So the BBC has been caught with its pants down? After a fight to the death – most employment tribunals get settled before they go to court, the BBC has had to apologise to Miriam O’Reilly and wonder of wonders, are going to ‘talk’ to her about her future broadcasting career. The tribunal upheld her claim for age discrimination. It also upheld O’Reilly’s claim for victimisation.
Miriam O’Reilly is 53, not 93. Even if she was 93, if she could do the job, she should not have been sacked because of her age. Nobody should.
I must admit to feeling absolutely thrilled when I heard today that the employment tribunal had found in her favour. I could not believe it when I heard the BBC had dropped her, or when other excellent presenters such as Juliet Morris and Arlene Phillips had also been discarded.
This is surely a wake up call for all employers of older people. Chris Ball, chief executive of the Age and Employment Network, commented: “The fact that these ageist standards were unequally applied to men and women in the BBC, with older women coming off worst, exemplifies the complexity of ageism and the way it is found in workplaces. It is encouraging to see the tribunal identify this and make an appropriate finding that will discourage other employers from similar bad practices.”
Alan Yentob said in an interview that the BBC is a ‘creative industry’. Does that make it any less culpable? Older people are becoming increasingly fed up with ageism and the creative industries, particularly television must wake up and realize that viewers won’t have an apoplectic fit if they see a woman over the age of 49 appear on the screen as a presenter. And anyway, don’t they also know that most of the viewers for programmes like Countryfile are themselves older?
Only a couple of years ago, a friend of mine applied for a job with British Telecom. The interview was held over the phone and carried out by a woman with a very young sounding voice. My friend, who also had a very young sounding voice was asked how old she was. The interview came to an abrupt end when she said she was 60. ‘Oh, sorry’ said interviewer, ‘we retire people at 60.’ The phone went dead. I presume BT has changed its attitude to people over 60 who apply to them for jobs?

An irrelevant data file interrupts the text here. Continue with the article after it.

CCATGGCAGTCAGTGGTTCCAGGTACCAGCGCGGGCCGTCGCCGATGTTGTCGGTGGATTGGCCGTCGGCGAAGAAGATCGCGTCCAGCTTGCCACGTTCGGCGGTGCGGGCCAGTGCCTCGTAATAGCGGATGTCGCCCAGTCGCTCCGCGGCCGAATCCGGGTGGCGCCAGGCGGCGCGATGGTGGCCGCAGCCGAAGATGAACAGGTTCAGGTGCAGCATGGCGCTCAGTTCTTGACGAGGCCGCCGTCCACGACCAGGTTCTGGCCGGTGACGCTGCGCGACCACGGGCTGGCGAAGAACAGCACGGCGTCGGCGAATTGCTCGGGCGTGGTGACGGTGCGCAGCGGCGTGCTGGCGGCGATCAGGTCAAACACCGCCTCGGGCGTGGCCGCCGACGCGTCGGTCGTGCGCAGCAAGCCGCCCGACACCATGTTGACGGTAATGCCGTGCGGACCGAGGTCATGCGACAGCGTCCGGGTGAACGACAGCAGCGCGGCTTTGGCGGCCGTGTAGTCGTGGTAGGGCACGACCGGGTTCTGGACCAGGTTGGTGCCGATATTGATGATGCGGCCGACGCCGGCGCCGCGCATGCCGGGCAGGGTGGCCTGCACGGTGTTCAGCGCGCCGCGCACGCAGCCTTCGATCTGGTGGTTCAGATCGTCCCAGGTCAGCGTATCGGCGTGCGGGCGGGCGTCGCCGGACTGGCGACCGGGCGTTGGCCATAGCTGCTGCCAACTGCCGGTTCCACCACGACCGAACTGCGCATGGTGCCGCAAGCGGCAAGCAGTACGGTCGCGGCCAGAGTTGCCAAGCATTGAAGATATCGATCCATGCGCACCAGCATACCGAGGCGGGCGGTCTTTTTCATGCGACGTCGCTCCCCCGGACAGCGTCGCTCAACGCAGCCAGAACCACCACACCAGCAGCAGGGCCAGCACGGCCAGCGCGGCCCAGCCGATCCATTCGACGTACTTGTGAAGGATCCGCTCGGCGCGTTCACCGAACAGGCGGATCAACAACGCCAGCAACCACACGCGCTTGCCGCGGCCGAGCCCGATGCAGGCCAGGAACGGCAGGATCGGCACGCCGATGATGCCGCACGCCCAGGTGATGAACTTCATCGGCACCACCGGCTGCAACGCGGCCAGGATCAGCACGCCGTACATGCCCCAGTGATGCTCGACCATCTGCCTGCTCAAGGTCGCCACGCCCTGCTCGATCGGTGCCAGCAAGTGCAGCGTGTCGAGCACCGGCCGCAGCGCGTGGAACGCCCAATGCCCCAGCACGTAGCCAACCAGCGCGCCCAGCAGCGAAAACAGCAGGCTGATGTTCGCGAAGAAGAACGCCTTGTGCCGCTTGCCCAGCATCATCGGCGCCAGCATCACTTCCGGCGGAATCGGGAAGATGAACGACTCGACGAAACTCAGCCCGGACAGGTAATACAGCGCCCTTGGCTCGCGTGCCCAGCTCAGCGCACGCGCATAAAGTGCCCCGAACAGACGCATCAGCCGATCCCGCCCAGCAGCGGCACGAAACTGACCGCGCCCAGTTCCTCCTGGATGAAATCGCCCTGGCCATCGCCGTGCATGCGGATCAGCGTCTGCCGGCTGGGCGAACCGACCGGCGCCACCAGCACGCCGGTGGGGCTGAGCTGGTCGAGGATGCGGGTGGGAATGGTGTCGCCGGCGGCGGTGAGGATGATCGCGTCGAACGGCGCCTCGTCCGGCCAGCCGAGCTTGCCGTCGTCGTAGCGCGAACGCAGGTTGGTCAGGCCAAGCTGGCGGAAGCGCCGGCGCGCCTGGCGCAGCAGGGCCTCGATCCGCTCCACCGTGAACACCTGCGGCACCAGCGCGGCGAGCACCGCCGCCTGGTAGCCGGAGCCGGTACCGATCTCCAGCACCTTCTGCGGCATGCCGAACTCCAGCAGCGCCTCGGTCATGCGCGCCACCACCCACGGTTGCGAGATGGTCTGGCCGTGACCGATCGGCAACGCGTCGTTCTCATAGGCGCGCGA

Miriam O’Reilly was very happy with the result of the tribunal and her words give hope to all of us over fifty and still keen to earn a crust: “Words cannot describe how happy I feel. It’s historic and it’s going to have huge implications for all broadcasters.” Not just for broadcasters, Miriam.
I am also glad that the BBC has promised to retrain its senior editorial executives and to issue new guidelines of the fair selection of presenters. I want to see mature women presenting on TV, just as much as I want to see young people. Presenters should represent all sections of society. After all, the viewers do. If it is true that the director of the Countryfile programme told Miriam that she should ‘be careful with those wrinkles when high definition comes in’ months before she was sacked, then retraining should include how not to be crass and stupid.
The Chair of the Cultural Diversity Network, Mark Thompson says he will raise the topic of fair representation of people of all ages across the broadcasting industry. About time! It is nonsense to suggest that older presenters might not attract primetime audiences. The BBC along with all broadcasters must address the fact that older people and particularly older women are marginalized in our society. Any organization with the amount of power that broadcasters have, must take on board the fact that they affect how viewers see certain sections of the community.
I am very relieved that Kate Kinninmont, the chief executive of the creative industries networking organisation Women in Film & TV, said she was “absolutely delighted” with O’Reilly’s “landmark” victory. She also said that the BBC’s acceptance of the decision should be applauded. Yes, applauded, but the BBC and all broadcasters should know that there are expectations from now on.
In the light of the current government initiative to look at the sexualisation of children, when girls of 8 years old want to mimic young celebrities by wearing makeup and clothes that are far too old for them, when cases of eating disorders are rising, when old people in the UK are often ridiculed and patronized (unless their money is the target for unscrupulous crooks), surely it is time to redress the balance and raise the profile of older women who have minds, faces and bodies that express life experience and wisdom? Joan Bakewell, where are you?